Shopping on Sundays still divisive
Nationally, news that there could be changes on the way for retailers in respect of opening hours for trading on Sundays has, not surprisingly, opened another can of worms. Some are supportive of the idea; others are not.
The current legislation in Northern Ireland permits large retailers to trade for five consecutive hours between 1pm and 6pm, while small shops (under 280 square metres) can open any hours they want on Sundays.
Avaricious retailers are always keen to trade for as many hours and on as many days of the week as possible, while groups such as Keep Sunday Special (KSS) are keen to limit Sunday opening hours.
Some shop workers were much keener to work on Sundays when they received higher rates of pay, but that has all changed and many claim they are forced to work on Sundays in order to keep their jobs.
The trade union Usdaw appears to support their concerns and argues that extending opening hours on a Sunday will not, in fact, create more jobs in the retail sector.
Consumers vary in their opinions, too, with some looking forward to a bit of retail therapy on Sundays, while others oppose the proposed changes for a variety of reasons, from the idea of it breaking up family traditions to other views based on religious beliefs.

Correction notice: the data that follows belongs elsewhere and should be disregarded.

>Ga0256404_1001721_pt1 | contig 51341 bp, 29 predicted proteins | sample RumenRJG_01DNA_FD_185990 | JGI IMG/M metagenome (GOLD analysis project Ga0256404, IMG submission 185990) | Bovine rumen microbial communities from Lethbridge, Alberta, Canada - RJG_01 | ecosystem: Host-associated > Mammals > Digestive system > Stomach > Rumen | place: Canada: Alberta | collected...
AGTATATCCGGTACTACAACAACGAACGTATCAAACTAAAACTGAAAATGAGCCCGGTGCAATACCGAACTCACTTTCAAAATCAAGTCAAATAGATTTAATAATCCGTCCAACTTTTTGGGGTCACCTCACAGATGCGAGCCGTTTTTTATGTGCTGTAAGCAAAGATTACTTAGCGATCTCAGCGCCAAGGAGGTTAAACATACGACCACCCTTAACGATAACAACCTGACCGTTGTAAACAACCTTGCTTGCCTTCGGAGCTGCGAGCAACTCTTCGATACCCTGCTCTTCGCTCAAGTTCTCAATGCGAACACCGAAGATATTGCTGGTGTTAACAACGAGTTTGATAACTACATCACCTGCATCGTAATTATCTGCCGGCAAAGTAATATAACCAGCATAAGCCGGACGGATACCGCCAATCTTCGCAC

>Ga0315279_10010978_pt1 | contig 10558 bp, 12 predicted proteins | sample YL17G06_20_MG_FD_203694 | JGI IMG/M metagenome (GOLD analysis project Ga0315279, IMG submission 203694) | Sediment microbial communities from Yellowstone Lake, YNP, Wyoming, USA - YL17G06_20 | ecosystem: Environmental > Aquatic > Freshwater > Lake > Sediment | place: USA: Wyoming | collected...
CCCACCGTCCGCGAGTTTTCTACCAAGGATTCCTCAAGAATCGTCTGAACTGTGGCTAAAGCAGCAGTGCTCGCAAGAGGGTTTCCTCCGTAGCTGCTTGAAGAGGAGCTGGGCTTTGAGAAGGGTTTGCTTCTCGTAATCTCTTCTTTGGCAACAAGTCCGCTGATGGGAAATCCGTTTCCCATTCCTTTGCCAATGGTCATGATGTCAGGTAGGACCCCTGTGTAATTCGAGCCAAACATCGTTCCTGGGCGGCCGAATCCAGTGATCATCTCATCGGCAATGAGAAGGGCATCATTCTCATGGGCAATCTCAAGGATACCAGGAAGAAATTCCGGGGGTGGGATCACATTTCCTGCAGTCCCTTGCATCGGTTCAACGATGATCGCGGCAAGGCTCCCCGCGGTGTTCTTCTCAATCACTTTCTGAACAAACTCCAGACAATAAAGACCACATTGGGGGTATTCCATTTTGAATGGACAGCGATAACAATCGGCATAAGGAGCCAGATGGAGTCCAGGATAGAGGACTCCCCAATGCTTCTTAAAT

It still shocks me that, in spite of all the brouhaha about business rates and the expense of running retail outlets these days, in a large number of towns across the province, some retailers still shut up shop at lunchtime and take a "half day", or "day off", in the week.
At the end of the day, consumers only have a limited amount of money to spend and - logically - by extending opening hours on a Sunday, they are only encouraging consumers to spread their spending over seven (as opposed to six) days a week.
However, it does appear that the concept of having six days to labour and do all our work is changing and (in the age of the internet) we now need an extra day to shop and spend.
- Donald C McFetridge is a retail analyst at the Ulster University Business School